You have likely done some of this diligence before the first interview, but it is good to refresh yourself for the second time around and also check whether what you see presented online matches your view of a company based on what you have learned in the interview and through your additional research and connections.

    LinkedIn® and other online sources provide a great deal of information, as many company CEOs and marketing and recruiting leaders have released videos or articles discussing their goals for the company and talent acquisition. Find out what you can from these sources.

    In addition, become a “mini-expert” on the people who will interview you. You don’t need to know their shoe size or most recent vacation spot – of course! – but you should find out basic information to understand their perspective of the world and what they may want from a candidate.

    For example:

    Do their values match with yours?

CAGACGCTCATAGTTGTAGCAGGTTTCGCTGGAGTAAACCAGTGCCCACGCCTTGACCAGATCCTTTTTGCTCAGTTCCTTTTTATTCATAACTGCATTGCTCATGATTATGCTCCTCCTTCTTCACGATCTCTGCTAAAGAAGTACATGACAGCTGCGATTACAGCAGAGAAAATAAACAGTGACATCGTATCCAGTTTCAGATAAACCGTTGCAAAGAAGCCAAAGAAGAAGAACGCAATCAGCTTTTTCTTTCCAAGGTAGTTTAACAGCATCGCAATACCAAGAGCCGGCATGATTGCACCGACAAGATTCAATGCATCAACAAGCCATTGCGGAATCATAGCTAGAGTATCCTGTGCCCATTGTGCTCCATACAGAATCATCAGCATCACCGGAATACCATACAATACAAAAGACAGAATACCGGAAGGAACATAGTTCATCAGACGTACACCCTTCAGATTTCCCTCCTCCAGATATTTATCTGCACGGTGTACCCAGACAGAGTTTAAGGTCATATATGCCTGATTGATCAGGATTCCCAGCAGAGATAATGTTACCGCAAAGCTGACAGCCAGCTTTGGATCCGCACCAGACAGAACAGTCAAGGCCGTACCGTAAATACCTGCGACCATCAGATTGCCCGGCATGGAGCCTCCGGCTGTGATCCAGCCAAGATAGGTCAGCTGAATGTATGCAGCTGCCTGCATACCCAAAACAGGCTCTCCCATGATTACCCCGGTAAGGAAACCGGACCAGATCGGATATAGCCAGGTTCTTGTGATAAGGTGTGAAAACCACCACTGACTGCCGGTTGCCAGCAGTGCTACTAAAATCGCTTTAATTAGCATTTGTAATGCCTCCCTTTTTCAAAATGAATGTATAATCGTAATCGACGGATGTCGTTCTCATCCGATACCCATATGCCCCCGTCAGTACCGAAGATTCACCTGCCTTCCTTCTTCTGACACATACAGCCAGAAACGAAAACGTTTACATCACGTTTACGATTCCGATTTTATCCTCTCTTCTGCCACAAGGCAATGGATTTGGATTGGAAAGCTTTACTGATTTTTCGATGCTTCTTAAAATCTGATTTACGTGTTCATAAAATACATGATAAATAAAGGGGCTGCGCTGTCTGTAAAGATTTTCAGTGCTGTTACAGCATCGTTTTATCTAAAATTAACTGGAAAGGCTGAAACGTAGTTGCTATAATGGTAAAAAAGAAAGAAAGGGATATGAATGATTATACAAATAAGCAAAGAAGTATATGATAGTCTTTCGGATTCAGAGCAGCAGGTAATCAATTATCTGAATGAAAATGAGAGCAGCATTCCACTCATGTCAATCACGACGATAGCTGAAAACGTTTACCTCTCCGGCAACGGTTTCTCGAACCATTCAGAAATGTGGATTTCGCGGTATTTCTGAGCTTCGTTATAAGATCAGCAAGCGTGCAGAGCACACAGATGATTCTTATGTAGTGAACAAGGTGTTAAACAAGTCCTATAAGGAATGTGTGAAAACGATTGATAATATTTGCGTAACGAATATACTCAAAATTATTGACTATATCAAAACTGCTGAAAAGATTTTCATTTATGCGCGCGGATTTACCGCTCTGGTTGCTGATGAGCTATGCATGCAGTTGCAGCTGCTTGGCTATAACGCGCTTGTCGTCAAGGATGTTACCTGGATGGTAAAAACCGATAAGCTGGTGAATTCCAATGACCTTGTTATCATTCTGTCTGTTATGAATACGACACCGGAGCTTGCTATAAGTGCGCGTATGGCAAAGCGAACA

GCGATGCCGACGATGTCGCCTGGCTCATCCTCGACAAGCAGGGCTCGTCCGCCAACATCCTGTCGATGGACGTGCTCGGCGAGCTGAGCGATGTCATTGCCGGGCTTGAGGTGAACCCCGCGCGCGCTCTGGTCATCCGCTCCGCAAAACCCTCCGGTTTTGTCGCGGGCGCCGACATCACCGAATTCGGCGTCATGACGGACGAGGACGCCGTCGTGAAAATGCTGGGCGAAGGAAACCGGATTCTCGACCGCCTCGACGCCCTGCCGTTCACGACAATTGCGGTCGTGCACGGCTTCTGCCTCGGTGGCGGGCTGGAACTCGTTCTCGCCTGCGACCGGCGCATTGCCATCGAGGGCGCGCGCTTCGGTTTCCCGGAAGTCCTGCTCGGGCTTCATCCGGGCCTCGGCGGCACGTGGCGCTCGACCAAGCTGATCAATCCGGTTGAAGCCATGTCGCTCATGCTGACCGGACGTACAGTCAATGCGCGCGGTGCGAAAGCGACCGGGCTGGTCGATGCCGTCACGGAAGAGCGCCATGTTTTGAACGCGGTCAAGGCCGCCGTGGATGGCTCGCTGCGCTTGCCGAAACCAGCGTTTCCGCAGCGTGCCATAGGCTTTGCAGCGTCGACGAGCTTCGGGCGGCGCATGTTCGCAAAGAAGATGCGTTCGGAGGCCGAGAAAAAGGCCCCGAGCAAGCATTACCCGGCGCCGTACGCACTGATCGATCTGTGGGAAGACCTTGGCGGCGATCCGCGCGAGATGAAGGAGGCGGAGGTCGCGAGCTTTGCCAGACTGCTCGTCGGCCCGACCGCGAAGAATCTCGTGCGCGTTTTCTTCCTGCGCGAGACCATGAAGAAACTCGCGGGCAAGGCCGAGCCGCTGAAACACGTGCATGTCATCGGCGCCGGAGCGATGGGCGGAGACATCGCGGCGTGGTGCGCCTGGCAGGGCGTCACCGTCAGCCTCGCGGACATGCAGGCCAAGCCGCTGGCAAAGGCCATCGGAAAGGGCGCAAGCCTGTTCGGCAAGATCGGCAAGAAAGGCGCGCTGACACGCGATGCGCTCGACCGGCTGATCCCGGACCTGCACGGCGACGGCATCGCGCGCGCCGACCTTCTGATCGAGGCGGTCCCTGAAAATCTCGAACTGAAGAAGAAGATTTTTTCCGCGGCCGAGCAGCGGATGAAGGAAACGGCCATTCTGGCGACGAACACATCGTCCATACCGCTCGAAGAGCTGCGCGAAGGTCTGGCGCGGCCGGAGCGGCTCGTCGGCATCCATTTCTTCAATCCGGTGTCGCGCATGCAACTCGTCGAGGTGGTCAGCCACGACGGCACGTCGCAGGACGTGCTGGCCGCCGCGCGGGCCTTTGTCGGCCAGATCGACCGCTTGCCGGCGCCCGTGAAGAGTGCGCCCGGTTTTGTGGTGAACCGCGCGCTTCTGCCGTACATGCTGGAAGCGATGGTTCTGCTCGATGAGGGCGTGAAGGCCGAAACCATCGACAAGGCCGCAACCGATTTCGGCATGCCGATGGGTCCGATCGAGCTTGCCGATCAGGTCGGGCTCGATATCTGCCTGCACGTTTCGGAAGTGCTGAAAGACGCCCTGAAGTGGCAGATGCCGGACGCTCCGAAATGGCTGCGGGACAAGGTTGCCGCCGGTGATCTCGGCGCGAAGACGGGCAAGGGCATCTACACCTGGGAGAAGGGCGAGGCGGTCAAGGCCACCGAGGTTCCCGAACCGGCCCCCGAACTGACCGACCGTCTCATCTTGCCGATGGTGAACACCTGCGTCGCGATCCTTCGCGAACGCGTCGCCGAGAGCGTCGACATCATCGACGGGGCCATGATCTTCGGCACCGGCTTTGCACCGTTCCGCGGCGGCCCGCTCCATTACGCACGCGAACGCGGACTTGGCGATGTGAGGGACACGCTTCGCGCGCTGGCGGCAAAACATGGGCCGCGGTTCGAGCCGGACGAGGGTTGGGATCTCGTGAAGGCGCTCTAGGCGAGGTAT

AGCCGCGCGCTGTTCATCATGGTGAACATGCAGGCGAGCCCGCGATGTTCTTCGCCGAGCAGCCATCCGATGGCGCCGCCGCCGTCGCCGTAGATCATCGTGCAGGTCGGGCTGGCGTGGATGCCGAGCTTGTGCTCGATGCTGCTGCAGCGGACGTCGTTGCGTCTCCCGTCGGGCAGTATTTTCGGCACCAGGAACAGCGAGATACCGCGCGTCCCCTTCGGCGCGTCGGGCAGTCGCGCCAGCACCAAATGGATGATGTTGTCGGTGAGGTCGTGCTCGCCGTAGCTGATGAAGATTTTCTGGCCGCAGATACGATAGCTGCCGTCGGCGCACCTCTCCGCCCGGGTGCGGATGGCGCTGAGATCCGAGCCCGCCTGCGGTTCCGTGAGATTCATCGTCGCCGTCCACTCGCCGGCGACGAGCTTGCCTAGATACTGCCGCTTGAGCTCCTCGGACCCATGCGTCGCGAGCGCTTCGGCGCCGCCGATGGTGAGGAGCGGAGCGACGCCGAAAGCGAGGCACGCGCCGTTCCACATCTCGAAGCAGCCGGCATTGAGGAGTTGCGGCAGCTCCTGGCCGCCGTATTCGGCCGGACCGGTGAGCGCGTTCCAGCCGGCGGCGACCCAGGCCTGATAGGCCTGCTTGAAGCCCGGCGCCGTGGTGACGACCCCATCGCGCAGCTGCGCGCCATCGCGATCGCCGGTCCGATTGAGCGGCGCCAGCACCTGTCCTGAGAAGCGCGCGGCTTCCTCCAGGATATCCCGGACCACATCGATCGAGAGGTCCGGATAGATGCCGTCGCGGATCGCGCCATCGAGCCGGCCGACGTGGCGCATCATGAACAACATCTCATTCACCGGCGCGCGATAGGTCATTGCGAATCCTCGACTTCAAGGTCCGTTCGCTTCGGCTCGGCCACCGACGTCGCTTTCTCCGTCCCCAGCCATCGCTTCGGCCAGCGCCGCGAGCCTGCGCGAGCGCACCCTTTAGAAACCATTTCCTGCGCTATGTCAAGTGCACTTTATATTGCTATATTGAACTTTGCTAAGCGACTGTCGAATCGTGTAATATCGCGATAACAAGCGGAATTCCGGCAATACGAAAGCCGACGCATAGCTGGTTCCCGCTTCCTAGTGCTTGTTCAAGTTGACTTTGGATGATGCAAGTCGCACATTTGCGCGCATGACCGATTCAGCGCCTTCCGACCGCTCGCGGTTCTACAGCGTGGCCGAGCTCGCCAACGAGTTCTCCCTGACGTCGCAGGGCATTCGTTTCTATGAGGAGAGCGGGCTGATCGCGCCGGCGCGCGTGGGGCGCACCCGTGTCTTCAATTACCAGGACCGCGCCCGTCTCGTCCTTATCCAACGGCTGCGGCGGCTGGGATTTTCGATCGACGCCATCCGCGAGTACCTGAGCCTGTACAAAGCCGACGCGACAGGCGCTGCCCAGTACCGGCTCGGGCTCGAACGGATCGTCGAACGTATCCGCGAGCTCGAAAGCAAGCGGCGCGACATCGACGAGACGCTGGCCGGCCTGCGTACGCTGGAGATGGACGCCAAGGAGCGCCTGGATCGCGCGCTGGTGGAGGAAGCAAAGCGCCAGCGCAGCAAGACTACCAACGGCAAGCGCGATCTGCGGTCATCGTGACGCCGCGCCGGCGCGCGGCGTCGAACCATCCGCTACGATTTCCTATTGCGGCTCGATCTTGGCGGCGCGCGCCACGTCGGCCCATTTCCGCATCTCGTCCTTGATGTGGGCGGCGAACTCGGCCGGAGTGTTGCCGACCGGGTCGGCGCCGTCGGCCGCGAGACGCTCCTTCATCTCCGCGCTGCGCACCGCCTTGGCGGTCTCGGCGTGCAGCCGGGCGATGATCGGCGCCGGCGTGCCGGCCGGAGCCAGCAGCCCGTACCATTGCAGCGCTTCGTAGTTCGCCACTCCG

How do they see the firm’s culture and do they participate in creating it? 

    What is their leadership or management style?

    What or whom might you have in common? 

    What topics should you avoid discussing?

    How can you build a bond?

    As an example of the above, I worked with a job candidate on interview prep, and we discovered that her interviewer placed a strong value on diversity. We crafted her “tell me about yourself” story – which was entirely authentic, or it would not have been appropriate – to include the fact that (1) she had moved to the U.S. from Europe at a young age and (2) she was looking for an environment where there were people from many different backgrounds and perspectives. (Yes, she got the job!)